Traffic nightmares at IAH have people ditching their rides and walking to terminals

Air travelers are usually prepared to do some walking as they make their way through airport terminals, checking baggage, clearing security and finding their gates. But few expect to start walking before they get to the terminal.

Well, get ready. Traffic at George Bush Intercontinental Airport is getting so snarled and so delayed during peak travel times that passengers have been forced to hop from cars and walk to terminals to make their flights.

The combination of the post-pandemic resurgence in air travel and a massive $1.3 billion construction project — expected to last through 2024 — is creating traffic nightmares for drivers picking up and dropping off passengers. On Sunday evening, one driver, on the way to get his parents, tweeted that traffic was at a standstill for an hour as he watched and photographed people piling out of vehicles and walking to terminals.

It wasn’t the first time, either. City Council member Sallie Alcorn recalled people abandoning their rides and weaving through the stalled traffic after arriving at Terminal C on a recent evening.

“Something’s got to give,” Alcorn said. “The good news, people are really traveling again, and business is really up, but we’re going to have to figure out that situation.”

The construction is the outgrowth of the largest capital improvement project in the airport’s 53-year history. Known as the IAH Terminal Redevelopment Program, it has been planned since 2014 and under construction since 2019

The expansion is driven by the region’s growth as an international destination for business and leisure travelers. The centerpiece is the construction of a new Mickey Leland International Terminal as a hub between the existing D and E terminals.

The construction activity also is engulfing Terminal C, home to the airport’s biggest carrier, United Airlines, and whittling traffic in some spots to just one lane. Both the Houston Airport System and airlines have warned travelers to expect delays and leave extra time to get the terminals.

In a June 1 alert, airport officials advised passengers to budget at least an hour of extra time if they’re traveling during peak times — between 5 and 8 pm Thursday through Sunday. Airport officials say they are keeping a close eye on the situation and looking for ways to reduce the congestion — but conceded that some impact is to be expected given the scope of the project.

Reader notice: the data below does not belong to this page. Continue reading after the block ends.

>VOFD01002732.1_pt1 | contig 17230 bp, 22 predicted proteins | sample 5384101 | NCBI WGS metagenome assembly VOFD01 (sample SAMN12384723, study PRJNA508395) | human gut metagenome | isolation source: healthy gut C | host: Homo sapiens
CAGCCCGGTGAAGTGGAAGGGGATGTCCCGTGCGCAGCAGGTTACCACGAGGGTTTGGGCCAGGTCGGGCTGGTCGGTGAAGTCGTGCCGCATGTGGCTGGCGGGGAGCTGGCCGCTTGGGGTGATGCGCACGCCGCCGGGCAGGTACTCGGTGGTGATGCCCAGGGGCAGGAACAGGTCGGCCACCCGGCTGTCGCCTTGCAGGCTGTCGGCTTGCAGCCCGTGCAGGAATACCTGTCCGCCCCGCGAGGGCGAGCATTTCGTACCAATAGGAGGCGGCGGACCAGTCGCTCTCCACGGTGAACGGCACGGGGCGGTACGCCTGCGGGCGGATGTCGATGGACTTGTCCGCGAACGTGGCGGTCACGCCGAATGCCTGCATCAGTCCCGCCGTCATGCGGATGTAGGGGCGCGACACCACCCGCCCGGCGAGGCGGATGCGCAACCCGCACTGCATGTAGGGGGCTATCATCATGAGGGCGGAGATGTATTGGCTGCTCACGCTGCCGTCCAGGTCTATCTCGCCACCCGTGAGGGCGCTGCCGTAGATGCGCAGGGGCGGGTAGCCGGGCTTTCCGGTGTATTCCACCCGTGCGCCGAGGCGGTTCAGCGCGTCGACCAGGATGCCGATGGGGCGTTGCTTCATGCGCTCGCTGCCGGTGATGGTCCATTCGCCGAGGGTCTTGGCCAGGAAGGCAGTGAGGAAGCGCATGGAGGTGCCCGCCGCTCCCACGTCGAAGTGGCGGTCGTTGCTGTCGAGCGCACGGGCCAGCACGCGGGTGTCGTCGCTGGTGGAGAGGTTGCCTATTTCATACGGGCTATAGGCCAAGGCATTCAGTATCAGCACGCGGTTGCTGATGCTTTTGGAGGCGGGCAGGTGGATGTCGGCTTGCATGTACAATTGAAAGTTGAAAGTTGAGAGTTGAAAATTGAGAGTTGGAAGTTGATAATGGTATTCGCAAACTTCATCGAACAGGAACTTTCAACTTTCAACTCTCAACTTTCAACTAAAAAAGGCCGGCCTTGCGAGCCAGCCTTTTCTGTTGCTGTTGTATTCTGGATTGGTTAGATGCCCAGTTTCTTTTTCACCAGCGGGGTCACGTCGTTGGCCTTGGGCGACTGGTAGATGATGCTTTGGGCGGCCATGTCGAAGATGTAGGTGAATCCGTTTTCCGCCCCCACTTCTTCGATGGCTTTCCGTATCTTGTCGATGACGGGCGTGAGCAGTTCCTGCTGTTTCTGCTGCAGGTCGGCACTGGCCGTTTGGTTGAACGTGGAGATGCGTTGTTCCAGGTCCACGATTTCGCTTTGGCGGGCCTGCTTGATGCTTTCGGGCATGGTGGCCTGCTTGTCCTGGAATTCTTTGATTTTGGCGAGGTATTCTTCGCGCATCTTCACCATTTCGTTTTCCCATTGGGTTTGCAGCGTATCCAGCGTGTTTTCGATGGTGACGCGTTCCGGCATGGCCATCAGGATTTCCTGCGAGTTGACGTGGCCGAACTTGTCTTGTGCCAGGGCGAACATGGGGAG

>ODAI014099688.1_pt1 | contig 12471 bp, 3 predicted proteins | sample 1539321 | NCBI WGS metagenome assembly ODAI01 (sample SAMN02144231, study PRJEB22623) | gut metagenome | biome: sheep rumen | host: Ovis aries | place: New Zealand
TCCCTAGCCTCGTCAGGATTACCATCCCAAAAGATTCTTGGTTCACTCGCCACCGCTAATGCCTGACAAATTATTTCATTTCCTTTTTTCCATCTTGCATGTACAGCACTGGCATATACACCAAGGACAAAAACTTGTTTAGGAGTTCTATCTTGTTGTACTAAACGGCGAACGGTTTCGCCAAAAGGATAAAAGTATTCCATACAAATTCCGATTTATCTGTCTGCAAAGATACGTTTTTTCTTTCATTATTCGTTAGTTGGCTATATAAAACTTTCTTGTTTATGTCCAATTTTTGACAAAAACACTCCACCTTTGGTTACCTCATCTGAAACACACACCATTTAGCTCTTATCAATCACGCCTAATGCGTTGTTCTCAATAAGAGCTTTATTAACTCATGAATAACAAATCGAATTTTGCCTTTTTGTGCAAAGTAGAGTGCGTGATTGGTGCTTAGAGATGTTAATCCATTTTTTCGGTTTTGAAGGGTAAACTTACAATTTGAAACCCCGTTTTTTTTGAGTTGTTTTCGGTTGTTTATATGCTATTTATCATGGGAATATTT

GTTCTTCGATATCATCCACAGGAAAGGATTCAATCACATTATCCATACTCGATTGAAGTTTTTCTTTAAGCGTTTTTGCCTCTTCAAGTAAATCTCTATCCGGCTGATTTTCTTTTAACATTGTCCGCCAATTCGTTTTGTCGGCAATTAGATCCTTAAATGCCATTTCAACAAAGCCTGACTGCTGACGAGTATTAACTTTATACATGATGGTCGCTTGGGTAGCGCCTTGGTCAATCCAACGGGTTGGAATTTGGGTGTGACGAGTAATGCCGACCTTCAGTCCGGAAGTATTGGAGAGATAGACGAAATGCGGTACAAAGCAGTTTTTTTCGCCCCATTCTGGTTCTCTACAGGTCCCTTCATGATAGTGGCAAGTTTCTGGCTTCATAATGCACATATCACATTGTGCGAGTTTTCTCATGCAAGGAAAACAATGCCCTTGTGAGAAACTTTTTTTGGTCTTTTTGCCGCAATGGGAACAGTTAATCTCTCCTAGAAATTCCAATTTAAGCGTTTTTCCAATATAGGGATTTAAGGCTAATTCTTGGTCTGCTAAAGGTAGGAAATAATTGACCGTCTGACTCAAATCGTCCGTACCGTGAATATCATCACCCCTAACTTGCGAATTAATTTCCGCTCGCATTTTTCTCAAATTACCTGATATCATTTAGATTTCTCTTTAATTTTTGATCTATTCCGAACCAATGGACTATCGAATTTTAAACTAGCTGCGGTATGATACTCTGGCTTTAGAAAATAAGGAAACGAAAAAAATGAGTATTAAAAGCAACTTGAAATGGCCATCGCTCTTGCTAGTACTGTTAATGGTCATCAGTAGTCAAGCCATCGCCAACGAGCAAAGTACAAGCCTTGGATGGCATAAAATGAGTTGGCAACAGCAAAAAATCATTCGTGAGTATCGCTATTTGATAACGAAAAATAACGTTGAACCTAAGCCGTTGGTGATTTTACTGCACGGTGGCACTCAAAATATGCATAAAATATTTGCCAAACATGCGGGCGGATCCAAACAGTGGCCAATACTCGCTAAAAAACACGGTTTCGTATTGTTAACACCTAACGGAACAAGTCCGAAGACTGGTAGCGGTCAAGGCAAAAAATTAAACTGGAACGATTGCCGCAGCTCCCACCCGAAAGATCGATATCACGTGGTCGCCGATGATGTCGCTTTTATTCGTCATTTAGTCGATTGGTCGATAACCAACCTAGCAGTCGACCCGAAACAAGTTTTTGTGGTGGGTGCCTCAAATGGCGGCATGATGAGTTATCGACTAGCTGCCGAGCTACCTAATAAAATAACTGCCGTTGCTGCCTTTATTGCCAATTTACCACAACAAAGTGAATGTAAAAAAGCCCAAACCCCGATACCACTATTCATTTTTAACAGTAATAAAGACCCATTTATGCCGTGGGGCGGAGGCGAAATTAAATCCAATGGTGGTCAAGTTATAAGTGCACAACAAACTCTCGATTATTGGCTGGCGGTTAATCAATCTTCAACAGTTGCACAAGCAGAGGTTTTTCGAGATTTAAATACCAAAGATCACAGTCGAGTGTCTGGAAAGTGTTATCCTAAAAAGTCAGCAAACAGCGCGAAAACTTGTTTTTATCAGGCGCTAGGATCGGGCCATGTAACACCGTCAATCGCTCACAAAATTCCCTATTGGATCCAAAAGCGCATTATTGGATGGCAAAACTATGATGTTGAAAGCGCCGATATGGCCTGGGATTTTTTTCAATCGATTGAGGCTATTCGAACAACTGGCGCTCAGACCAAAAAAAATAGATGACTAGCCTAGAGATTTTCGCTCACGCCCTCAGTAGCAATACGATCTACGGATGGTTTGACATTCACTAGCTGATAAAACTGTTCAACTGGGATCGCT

Dan Pickering, the founder and chief information officer of Pickering Energy Partners, travels regularly from Bush Intercontinental and often finds traffic “just a complete nightmare.” He said he understands the need for the airport improvement projects and recognizes they might cause inconveniences.

But, he added, the airport system should do more to ease the traffic tie-ups.

“A bunch of pylons with separating lanes of traffic is not customer service,” he said. “People out directing traffic, that would be customer service. Two or three folks during peak hours creating some order from chaos would make a huge difference.”

Contributing to the chaos is the rebound in air travel. On Sunday, nearly 2.4 million people passed through security checkpoints across the country, up from 441,255 on June 5, 2020 — and comparable to the 2.7 million screened on the same day in 2019.

In April, roughly 3.3 million passengers traveled through Bush Intercontinental, up from 2.5 million in April 2021 and just 180,786 in April 2020, according to the Houston Airport System.

The Greater Houston Partnership, a business-financed economic development group, said it expects air travel and passengers through Houston airports to rise through the rest of year.

So, be prepared for delays at Bush Intercontinental. In addition to advising departing passengers to allow extra time for traffic delays, airport officials recommend that arriving passengers use the airport’s subway and Skyway systems to move to terminals A or B to meet their ride.

Departing passengers might wish to exercise that option too, since the construction and ensuing traffic snarls are centered on terminals C, D and E.

“It’s so easy to go to A,” Alcorn said.

Leave a Comment

Your email address will not be published.